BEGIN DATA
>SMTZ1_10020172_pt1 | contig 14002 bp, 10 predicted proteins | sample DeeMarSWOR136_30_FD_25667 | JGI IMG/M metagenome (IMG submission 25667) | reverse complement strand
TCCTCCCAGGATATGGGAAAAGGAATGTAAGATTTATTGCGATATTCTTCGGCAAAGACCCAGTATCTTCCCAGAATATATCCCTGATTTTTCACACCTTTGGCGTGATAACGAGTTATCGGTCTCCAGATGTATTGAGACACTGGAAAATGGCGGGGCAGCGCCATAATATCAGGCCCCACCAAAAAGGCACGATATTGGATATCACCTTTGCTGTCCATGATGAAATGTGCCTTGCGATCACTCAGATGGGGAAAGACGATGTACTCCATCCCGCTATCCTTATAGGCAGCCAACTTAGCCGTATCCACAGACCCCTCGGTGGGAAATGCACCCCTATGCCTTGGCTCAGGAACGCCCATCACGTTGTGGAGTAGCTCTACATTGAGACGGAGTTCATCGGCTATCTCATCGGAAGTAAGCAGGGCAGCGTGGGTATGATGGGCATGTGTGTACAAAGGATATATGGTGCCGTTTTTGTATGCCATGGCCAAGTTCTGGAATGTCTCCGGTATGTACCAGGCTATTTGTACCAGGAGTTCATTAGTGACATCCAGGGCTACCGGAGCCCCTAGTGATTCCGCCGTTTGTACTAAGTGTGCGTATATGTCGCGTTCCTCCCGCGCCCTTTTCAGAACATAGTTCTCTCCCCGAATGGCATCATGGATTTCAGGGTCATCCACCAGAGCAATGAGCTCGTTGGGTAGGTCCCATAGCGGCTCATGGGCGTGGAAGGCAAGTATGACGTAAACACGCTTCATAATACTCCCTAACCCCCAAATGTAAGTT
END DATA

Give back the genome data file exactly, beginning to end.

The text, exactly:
>SMTZ1_10020172_pt1 | contig 14002 bp, 10 predicted proteins | sample DeeMarSWOR136_30_FD_25667 | JGI IMG/M metagenome (IMG submission 25667) | reverse complement strand
TCCTCCCAGGATATGGGAAAAGGAATGTAAGATTTATTGCGATATTCTTCGGCAAAGACCCAGTATCTTCCCAGAATATATCCCTGATTTTTCACACCTTTGGCGTGATAACGAGTTATCGGTCTCCAGATGTATTGAGACACTGGAAAATGGCGGGGCAGCGCCATAATATCAGGCCCCACCAAAAAGGCACGATATTGGATATCACCTTTGCTGTCCATGATGAAATGTGCCTTGCGATCACTCAGATGGGGAAAGACGATGTACTCCATCCCGCTATCCTTATAGGCAGCCAACTTAGCCGTATCCACAGACCCCTCGGTGGGAAATGCACCCCTATGCCTTGGCTCAGGAACGCCCATCACGTTGTGGAGTAGCTCTACATTGAGACGGAGTTCATCGGCTATCTCATCGGAAGTAAGCAGGGCAGCGTGGGTATGATGGGCATGTGTGTACAAAGGATATATGGTGCCGTTTTTGTATGCCATGGCCAAGTTCTGGAATGTCTCCGGTATGTACCAGGCTATTTGTACCAGGAGTTCATTAGTGACATCCAGGGCTACCGGAGCCCCTAGTGATTCCGCCGTTTGTACTAAGTGTGCGTATATGTCGCGTTCCTCCCGCGCCCTTTTCAGAACATAGTTCTCTCCCCGAATGGCATCATGGATTTCAGGGTCATCCACCAGAGCAATGAGCTCGTTGGGTAGGTCCCATAGCGGCTCATGGGCGTGGAAGGCAAGTATGACGTAAACACGCTTCATAATACTCCCTAACCCCCAAATGTAAGTT